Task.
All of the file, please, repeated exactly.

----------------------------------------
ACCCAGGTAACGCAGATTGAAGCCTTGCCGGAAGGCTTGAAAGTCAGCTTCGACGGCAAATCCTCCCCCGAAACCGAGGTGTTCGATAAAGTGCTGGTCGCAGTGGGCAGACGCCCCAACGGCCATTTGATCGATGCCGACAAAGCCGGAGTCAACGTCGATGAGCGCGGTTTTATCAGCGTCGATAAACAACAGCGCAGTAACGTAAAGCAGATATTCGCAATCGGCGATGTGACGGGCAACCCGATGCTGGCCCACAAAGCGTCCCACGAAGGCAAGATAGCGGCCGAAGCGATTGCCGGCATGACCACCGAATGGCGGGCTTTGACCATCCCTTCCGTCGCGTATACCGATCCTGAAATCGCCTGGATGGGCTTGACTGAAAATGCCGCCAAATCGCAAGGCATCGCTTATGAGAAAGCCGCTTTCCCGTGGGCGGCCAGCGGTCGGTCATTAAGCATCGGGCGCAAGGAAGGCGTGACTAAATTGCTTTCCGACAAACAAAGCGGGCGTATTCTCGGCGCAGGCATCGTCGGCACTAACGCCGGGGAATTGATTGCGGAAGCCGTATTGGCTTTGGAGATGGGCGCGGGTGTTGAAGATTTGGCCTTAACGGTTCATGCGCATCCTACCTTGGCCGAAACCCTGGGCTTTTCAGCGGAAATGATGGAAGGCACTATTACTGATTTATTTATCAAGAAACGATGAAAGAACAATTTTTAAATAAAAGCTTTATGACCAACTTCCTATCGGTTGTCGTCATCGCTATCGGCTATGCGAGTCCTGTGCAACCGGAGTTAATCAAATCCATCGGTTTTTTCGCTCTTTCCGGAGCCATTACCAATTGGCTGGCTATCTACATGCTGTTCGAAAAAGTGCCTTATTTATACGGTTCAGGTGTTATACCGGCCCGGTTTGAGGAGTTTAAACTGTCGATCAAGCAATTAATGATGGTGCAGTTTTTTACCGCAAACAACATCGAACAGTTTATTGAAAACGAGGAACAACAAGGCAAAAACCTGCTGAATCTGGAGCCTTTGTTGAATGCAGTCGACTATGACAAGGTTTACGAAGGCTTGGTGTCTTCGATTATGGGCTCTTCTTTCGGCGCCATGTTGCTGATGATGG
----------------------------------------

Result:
ACCCAGGTAACGCAGATTGAAGCCTTGCCGGAAGGCTTGAAAGTCAGCTTCGACGGCAAATCCTCCCCCGAAACCGAGGTGTTCGATAAAGTGCTGGTCGCAGTGGGCAGACGCCCCAACGGCCATTTGATCGATGCCGACAAAGCCGGAGTCAACGTCGATGAGCGCGGTTTTATCAGCGTCGATAAACAACAGCGCAGTAACGTAAAGCAGATATTCGCAATCGGCGATGTGACGGGCAACCCGATGCTGGCCCACAAAGCGTCCCACGAAGGCAAGATAGCGGCCGAAGCGATTGCCGGCATGACCACCGAATGGCGGGCTTTGACCATCCCTTCCGTCGCGTATACCGATCCTGAAATCGCCTGGATGGGCTTGACTGAAAATGCCGCCAAATCGCAAGGCATCGCTTATGAGAAAGCCGCTTTCCCGTGGGCGGCCAGCGGTCGGTCATTAAGCATCGGGCGCAAGGAAGGCGTGACTAAATTGCTTTCCGACAAACAAAGCGGGCGTATTCTCGGCGCAGGCATCGTCGGCACTAACGCCGGGGAATTGATTGCGGAAGCCGTATTGGCTTTGGAGATGGGCGCGGGTGTTGAAGATTTGGCCTTAACGGTTCATGCGCATCCTACCTTGGCCGAAACCCTGGGCTTTTCAGCGGAAATGATGGAAGGCACTATTACTGATTTATTTATCAAGAAACGATGAAAGAACAATTTTTAAATAAAAGCTTTATGACCAACTTCCTATCGGTTGTCGTCATCGCTATCGGCTATGCGAGTCCTGTGCAACCGGAGTTAATCAAATCCATCGGTTTTTTCGCTCTTTCCGGAGCCATTACCAATTGGCTGGCTATCTACATGCTGTTCGAAAAAGTGCCTTATTTATACGGTTCAGGTGTTATACCGGCCCGGTTTGAGGAGTTTAAACTGTCGATCAAGCAATTAATGATGGTGCAGTTTTTTACCGCAAACAACATCGAACAGTTTATTGAAAACGAGGAACAACAAGGCAAAAACCTGCTGAATCTGGAGCCTTTGTTGAATGCAGTCGACTATGACAAGGTTTACGAAGGCTTGGTGTCTTCGATTATGGGCTCTTCTTTCGGCGCCATGTTGCTGATGATGG